155.Subsection (11G) provides that Scottish Ministers may make an order which modifies the application of section 141 of the 1988 Act in respect of specified weapons (for instance to provide for exceptions, exemptions and defences to an offence under that section). In terms of subsection (11J), all such orders are subject to affirmative resolution procedure in the Scottish Parliament.


Section 61 – Sale etc. of swords

156.Section 61 contains new provisions relating to restricting the sale etc. of swords. It adds a new section into the Criminal Justice Act 1988 which is to be read alongside section 141 of that Act. Section 141 contains the power to make restrictions on offensive weapons.

157.Section 141(1) of the 1988 Act provides that any person who manufactures, sells or hires, or offers for sale or hire, exposes or has in his or her possession for the purpose of sale or hire, or lends or gives to any other person, a specified offensive weapon is guilty of an offence. Section 141(4) also prohibits the importation of these weapons. The weapons to which the section applies are specified in the Criminal Justice Act 1988 (Offensive Weapons) (Scotland) Order 2005 (SSI 2005/483), and include knuckledusters, swordsticks, handclaws, stealth knives and push daggers. Antique items are excluded.

158.Section 61(2) of the Bill inserts a new section 141ZA (Application of section 141 to swords: further provision) into the 1988 Act. This new section provides that where Ministers make an order under section 141 directing that it shall apply to swords, they may include provision in the order to modify the effect of section 141. Section 141ZA(3) expands on the power to modify provided by section 141ZA(2) by setting out some of the modifications that may be made. The list of potential modifications in subsection (3) is not exhaustive.

159.Section 141ZA(3)(a) provides that the order may provide for defences to the offences under section 141(1), including in particular defences relating to religious, cultural or sporting purposes. Section 141ZA(5) provides that the defences may relate to swords in general or to classes of swords.

160.Section 141ZA(3)(b) provides that the order may increase the penalties specified in section 141(1). Currently this section provides that a person found guilty of an offence is liable on summary conviction to imprisonment for a term not exceeding six months and/or to a fine not exceeding level 5 on the standard scale. Subsection (3)(b) allows the order to provide for penalties of up to 12 months imprisonment and/or a fine not exceeding the statutory maximum on summary conviction, or up to 2 years imprisonment and/or an unlimited fine on conviction on indictment. The statutory maximum is currently £5,000, though section 48 of the Criminal Proceedings etc. Reform (Scotland) Act 2007 provides for it be increased to £10,000.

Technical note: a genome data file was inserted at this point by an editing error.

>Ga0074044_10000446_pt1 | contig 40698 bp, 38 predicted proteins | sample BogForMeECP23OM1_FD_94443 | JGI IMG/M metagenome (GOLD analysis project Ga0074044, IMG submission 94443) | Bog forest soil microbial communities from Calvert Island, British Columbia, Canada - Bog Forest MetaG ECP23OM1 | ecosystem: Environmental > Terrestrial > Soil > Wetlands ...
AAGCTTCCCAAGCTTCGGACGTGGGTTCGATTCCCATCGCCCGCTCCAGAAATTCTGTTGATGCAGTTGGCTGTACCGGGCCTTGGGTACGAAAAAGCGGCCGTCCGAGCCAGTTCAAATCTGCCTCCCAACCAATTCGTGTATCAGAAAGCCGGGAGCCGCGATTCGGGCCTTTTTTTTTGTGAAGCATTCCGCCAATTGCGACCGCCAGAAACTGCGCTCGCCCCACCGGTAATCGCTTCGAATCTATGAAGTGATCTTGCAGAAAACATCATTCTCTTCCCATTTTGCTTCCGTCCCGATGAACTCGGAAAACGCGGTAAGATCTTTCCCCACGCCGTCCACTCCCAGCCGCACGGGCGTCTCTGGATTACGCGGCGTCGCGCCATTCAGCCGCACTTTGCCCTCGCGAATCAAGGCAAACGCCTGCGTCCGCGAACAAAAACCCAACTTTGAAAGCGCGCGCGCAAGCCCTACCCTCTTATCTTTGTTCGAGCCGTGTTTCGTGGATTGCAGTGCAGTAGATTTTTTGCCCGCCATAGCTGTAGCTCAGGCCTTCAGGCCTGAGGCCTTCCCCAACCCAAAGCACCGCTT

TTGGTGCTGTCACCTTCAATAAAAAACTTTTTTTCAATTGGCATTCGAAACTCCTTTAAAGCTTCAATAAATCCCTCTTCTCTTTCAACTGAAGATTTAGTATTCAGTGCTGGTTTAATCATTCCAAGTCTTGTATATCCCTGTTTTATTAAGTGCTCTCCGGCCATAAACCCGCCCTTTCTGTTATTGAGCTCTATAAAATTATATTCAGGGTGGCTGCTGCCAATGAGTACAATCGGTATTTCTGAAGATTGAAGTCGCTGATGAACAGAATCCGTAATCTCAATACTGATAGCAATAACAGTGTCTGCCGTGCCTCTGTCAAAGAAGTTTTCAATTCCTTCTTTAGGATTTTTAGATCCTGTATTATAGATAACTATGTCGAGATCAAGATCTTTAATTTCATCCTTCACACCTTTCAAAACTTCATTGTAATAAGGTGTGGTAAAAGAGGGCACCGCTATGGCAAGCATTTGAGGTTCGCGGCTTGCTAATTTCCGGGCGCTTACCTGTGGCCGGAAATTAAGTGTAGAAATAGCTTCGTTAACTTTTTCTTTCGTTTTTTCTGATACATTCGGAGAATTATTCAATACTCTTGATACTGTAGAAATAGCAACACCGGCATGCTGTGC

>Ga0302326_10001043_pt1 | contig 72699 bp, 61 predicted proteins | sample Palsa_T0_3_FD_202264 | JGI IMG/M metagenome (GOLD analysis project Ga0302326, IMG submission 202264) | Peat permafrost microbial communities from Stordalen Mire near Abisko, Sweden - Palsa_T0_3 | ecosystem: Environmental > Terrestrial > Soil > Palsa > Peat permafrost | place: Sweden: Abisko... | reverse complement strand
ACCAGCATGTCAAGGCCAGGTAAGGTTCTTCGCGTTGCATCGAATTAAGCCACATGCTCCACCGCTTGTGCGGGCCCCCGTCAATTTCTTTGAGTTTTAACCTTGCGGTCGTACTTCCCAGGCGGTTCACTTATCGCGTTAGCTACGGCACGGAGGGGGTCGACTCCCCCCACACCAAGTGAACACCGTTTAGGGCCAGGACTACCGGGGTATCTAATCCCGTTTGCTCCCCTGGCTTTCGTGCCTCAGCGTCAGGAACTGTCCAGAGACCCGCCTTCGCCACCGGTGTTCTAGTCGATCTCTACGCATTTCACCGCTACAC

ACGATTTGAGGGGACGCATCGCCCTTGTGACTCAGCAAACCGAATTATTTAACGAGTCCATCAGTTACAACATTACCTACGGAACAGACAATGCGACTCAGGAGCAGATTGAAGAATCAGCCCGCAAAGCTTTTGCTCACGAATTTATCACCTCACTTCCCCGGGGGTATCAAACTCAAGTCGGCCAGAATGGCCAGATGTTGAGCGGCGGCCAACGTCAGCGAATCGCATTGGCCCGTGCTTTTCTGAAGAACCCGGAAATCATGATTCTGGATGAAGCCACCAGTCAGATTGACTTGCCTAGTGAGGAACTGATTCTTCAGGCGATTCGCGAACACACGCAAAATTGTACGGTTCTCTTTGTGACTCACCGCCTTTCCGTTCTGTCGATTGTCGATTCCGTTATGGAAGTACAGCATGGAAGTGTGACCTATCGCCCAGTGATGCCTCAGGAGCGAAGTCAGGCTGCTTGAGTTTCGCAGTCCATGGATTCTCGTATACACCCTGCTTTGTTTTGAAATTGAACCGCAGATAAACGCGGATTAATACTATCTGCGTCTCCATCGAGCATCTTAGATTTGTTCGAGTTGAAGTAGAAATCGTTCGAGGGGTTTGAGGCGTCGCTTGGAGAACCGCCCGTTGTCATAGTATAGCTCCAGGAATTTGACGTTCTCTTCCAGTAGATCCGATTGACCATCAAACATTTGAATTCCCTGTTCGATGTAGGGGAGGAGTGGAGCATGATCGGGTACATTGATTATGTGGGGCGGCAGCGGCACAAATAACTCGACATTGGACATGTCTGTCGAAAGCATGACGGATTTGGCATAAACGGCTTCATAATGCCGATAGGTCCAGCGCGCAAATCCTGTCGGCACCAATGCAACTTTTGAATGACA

161.Section 141ZA(3)(c) provides that the order may create an offence where a person acquiring a sword provides false information. This will allow creation of an offence similar to that in section 27D(2) of the 1982 Act (inserted by section 58 of this Bill) where a person gives false information to a knife dealer. However, the offence that may be created by the order is not restricted to the seller being a knife dealer. The maximum penalty which may be provided by the order is specified by section 141ZA(6).

162.Section 141ZA(4) enables Scottish Ministers to make provision in relation to a defence under section 141ZA(3)(a) for authorisation to be granted by Ministers. Such authorisation may be made subject to conditions and breach of those conditions may be made an offence. The maximum penalty which may be provided by the order is specified by section 141ZA(6).

163.Section 141ZA(6) provides that the maximum penalty which may be provided for an offence under the powers granted by sections 141ZA(3)(c) and (4)(c) is 12 months imprisonment and/or a fine of level 5 fine on the standard scale on summary conviction.

164.Section 61(3) amends section 172 (extent) of the 1988 Act to provide that new section 141ZA extends only to Scotland.


Section 62 – Sale etc. of crossbows

165.Section 62 amends sections 1, 2 and 3 of the Crossbows Act 1987 so as to raise from seventeen to eighteen the age at which a person may be sold or hired a crossbow, and at which a person may buy, hire or possess (in the latter case without supervision by a person aged 21 or over) a crossbow. This replicates for Scotland section 44 of the Violent Crime Reduction Act 2006, bringing the age of sale for crossbows into line with the age of sale for non-domestic knives, fireworks etc.

Possession of weapons in prisons etc.

Section 63 – Possession of weapons in prisons etc.

166.Section 63 amends the Criminal Law (Consolidation) (Scotland) Act 1995 by inserting a new section 49C to provide for a new offence of having offensive weapons or articles with a blade or point (including knives) in a prison (as defined in section 49C(7)). Section 49C(2) provides a defence of ‘good reason or lawful authority’, which is exemplified by section 49C(3). Sections 49C(4) and 49C(5) replicate for prisons the provisions in sections 47(2) and 49(6) of the 1995 Act on forfeiture and disposal of weapons. Section 49C(6) provides for a maximum penalty, on summary conviction, of imprisonment for a term not exceeding 12 months or a fine not exceeding the statutory maximum or both. The statutory maximum is currently £5,000, though section 48 of the Criminal Proceedings etc. Reform (Scotland) Act 2007 provides for it be increased to £10,000. The maximum penalty, on conviction on indictment, is imprisonment for a term not exceeding 4 years or an unlimited fine or both. The provisions of this section are modelled on sections 49 and 49A of the 1995 Act which deal with possession of similar weapons in public and in schools.